Archive for June, 2011

Judge’s Lesson

Sunday, June 19th, 2011

The observation that slavery was the original sin of the United States is hardly novel. The US was born with the moral scar of this sin. The 600,000 dead in the Civil War and the Civil Rights Movement of the 1960’s largely exculpated the US though there are undoubtedly remnants of the debt that have not yet been repaid.

One important lesson that some who suffered under slavery generously taught the rest of the country is the inherent value of freedom, a moral value ranking higher than comfort or safety. One poignant example was offered by Ona Judge.

Ona Judge was a slave in the household of George Washington. Measured by the standard of other slaves of the time, Judge’s physical situation could have been far worse. She lived in relative comfort at mansion at Mount Vernon tending to the needs of Martha Washington. She was so important to the Washingtons that she was one of the seven slaves they took with them to Philadelphia while Washington served as president.

Fearing that her opportunity for freedom would would be lost once her masters returned to Mount Vernon, she escaped and ultimate married John Staines, a free black sailor. The Washingtons, particular Martha were distraught at the loss. They viewed themselves as kind and just masters and could not fathom why she would run off. They were convinced that she must have been lured from her position by free blacks or abolitionists.

The Washingtons unsuccessfully tried to retrieve her. When the young Elizabeth Langdon, an acquaintance of the Washingtons, ran into Judge in Portsmouth, New Hampshire, Langdon queried Judge. Langdon could not understand why Judge had run away “…from such and excellent place? You had a room to yourself and only light nice work to do and every indulgence.’’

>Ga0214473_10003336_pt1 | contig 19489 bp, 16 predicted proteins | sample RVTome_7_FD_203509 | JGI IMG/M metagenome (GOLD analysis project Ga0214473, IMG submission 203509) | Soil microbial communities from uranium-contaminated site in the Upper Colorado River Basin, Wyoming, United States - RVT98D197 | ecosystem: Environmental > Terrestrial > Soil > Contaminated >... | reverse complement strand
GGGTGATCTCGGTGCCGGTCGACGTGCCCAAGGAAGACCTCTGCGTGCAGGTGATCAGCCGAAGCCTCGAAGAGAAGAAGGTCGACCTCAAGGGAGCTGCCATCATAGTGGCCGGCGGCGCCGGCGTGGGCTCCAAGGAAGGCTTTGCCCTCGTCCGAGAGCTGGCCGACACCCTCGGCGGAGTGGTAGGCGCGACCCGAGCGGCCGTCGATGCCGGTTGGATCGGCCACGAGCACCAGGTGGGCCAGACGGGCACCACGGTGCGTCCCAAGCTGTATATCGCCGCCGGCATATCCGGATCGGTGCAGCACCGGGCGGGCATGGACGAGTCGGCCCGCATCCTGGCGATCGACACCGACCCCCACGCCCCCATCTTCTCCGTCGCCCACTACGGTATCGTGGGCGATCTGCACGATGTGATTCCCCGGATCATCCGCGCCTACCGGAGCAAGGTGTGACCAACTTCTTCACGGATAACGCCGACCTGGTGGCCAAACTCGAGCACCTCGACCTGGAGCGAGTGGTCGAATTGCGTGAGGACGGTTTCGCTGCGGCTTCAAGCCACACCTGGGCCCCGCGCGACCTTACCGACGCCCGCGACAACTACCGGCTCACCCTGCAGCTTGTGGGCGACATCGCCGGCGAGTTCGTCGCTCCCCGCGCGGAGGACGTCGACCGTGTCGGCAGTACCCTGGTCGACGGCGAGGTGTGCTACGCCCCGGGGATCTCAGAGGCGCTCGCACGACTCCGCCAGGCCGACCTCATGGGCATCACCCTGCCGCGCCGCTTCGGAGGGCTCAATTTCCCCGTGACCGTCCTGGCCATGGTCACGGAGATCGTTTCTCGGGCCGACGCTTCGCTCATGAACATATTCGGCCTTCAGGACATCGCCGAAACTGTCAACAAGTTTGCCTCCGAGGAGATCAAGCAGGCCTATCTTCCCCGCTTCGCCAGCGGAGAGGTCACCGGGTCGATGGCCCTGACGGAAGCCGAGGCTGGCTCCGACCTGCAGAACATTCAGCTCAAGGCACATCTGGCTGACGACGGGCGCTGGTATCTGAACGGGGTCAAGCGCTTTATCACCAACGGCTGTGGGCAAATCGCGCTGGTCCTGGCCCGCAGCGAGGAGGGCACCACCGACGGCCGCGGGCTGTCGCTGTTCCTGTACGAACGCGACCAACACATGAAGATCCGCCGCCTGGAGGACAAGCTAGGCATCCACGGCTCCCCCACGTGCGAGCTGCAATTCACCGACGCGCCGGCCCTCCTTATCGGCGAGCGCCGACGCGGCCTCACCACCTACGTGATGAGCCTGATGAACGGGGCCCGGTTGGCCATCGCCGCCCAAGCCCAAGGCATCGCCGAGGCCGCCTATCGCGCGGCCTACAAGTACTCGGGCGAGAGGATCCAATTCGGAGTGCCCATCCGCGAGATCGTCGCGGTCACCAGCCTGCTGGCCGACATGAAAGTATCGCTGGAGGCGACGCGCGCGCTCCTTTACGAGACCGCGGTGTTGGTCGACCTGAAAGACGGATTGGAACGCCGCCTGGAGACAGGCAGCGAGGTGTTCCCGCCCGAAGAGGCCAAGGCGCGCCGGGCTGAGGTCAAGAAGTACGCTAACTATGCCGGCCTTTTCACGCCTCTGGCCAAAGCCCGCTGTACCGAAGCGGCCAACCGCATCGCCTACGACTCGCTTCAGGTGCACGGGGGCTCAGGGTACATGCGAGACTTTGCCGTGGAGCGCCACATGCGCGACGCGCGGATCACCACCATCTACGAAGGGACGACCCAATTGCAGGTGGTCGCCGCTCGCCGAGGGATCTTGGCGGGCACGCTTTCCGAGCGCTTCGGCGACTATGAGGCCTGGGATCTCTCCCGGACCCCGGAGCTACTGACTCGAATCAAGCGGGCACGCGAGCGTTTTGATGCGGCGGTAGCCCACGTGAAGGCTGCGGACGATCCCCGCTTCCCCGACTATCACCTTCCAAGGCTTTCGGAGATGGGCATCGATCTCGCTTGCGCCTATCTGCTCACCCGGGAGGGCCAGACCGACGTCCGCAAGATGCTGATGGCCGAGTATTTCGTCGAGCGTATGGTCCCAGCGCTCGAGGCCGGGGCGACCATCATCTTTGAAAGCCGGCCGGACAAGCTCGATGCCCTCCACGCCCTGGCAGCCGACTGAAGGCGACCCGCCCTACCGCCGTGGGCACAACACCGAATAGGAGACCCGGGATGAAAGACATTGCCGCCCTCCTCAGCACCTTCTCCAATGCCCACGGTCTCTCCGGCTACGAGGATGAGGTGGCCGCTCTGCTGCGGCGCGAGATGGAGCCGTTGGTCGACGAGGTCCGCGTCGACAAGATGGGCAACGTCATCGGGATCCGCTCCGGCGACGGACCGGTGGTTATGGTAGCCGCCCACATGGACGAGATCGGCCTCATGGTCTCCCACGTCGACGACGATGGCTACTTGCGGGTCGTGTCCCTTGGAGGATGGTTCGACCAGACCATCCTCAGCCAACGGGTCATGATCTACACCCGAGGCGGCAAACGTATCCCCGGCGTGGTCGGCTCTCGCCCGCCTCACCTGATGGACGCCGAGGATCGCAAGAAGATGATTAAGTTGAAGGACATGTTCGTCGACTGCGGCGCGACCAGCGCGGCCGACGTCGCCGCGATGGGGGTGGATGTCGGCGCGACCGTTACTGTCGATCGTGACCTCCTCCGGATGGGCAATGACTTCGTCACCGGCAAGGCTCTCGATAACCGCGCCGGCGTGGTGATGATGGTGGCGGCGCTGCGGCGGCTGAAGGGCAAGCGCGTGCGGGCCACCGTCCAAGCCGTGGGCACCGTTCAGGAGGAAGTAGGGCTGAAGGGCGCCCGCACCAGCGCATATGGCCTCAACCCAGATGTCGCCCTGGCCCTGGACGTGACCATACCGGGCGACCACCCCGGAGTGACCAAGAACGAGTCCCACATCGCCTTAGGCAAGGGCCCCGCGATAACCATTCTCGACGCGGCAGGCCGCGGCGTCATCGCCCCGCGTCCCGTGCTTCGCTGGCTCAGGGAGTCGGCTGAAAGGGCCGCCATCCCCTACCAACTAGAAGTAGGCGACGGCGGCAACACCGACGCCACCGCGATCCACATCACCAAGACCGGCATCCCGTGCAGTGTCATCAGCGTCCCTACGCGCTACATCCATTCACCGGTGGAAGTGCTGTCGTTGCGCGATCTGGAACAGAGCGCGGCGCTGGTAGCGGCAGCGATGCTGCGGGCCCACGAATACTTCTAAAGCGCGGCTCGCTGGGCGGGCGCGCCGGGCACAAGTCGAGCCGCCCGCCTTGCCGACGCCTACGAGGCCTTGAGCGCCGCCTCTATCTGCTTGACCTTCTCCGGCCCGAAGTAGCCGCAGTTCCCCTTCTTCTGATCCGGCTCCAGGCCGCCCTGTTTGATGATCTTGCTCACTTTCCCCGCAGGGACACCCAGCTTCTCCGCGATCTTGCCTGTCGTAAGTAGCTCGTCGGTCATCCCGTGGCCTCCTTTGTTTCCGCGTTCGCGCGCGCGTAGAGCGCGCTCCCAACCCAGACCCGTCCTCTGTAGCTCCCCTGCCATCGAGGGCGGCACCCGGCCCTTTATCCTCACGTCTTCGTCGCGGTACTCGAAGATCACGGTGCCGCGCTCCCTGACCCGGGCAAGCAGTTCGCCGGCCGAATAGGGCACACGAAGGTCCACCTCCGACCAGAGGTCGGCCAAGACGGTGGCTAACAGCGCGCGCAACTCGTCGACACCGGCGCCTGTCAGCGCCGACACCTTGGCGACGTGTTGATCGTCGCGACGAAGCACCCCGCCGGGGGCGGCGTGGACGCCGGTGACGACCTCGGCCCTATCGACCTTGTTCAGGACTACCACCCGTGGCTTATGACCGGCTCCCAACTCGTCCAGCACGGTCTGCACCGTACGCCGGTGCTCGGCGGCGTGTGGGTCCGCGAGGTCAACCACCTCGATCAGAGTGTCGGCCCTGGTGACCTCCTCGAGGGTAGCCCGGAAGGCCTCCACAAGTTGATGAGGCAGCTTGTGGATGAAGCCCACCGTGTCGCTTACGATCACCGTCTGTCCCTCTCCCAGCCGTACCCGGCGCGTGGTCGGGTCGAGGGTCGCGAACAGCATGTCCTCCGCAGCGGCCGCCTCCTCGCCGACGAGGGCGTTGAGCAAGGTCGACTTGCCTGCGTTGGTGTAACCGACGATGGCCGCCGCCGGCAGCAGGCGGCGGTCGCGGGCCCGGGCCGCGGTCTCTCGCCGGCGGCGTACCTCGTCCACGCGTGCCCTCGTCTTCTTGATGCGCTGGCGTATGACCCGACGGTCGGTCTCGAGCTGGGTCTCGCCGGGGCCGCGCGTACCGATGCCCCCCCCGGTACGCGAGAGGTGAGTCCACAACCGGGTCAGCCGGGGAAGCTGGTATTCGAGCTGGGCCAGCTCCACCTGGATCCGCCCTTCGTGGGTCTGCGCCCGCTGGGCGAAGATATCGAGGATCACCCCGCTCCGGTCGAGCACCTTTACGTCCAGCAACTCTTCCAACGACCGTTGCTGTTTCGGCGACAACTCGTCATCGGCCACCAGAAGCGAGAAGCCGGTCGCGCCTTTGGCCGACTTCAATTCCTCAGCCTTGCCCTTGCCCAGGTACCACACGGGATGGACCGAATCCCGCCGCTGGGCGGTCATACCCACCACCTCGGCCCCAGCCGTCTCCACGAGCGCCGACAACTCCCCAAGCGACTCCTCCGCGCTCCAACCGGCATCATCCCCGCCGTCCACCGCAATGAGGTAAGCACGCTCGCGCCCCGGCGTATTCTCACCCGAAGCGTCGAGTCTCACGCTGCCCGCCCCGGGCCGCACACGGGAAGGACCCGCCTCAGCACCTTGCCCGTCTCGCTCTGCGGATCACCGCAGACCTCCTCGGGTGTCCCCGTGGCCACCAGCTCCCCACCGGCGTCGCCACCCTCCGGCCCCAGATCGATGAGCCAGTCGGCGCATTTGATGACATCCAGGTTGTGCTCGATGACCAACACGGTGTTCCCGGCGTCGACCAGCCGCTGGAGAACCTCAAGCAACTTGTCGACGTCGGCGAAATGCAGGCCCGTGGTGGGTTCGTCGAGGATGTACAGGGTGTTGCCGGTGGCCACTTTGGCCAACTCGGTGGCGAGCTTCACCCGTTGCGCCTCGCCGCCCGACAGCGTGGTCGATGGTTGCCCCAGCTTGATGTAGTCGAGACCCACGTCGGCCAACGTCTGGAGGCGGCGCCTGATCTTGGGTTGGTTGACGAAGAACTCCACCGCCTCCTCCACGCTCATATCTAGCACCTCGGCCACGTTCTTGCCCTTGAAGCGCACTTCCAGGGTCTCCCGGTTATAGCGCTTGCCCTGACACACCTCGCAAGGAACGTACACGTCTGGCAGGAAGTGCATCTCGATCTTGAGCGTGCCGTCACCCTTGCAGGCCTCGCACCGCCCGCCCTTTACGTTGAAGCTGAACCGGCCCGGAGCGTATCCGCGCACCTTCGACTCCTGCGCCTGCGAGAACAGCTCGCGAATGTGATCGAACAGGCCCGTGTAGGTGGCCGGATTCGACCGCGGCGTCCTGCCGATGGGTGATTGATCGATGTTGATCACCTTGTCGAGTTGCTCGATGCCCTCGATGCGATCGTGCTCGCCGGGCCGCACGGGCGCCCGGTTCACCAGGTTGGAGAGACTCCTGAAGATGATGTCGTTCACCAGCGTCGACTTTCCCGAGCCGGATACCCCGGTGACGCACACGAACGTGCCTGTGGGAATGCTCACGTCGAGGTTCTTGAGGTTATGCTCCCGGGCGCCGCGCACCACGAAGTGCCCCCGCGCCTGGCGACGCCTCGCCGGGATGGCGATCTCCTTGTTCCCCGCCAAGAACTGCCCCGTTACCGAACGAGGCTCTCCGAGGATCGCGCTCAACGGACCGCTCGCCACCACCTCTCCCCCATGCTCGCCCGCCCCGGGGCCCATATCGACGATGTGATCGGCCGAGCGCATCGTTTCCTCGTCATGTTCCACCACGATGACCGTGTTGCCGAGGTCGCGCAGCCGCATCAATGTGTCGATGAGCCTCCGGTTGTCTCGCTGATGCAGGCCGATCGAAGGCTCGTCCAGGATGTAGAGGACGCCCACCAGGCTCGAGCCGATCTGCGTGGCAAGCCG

Judge acknowledged her situation with the Washingtons, but still desperately clung her freedom. “Yes, I know, but I want to be free, misses; wanted to learn to read and write.’’ [1] Judge lived out here life in freedom, but still liable to be enslaved if successfully returned to Virginia.

What Judge intuitively understood and teaches us is that freedom is more important than comfort. Although our current situation does not compare to the overwhelming evil of slavery, as the government grows larger and more intrusive, we are offered the bargain a little more safety and comfort for a little less freedom. Even if that were really the tradeoff, Judge reminds us that the safest choice is not always the most noble.

[1] Chernow, Ron, Washington: A Life, Penguin Press, 2010.

The Quiet Death of the War Powers Act

Sunday, June 12th, 2011

When the War Powers Act was passed in 1973, the country ached from the pain of the Vietnam War, an experience no one wanted to repeat. The conventional wisdom was the Vietnam catastrophe was caused by too much executive war-making discretion. Hence, Congress tried to limit the time the president could deploy troops without explicit Congressional authorization, constraining executive authority.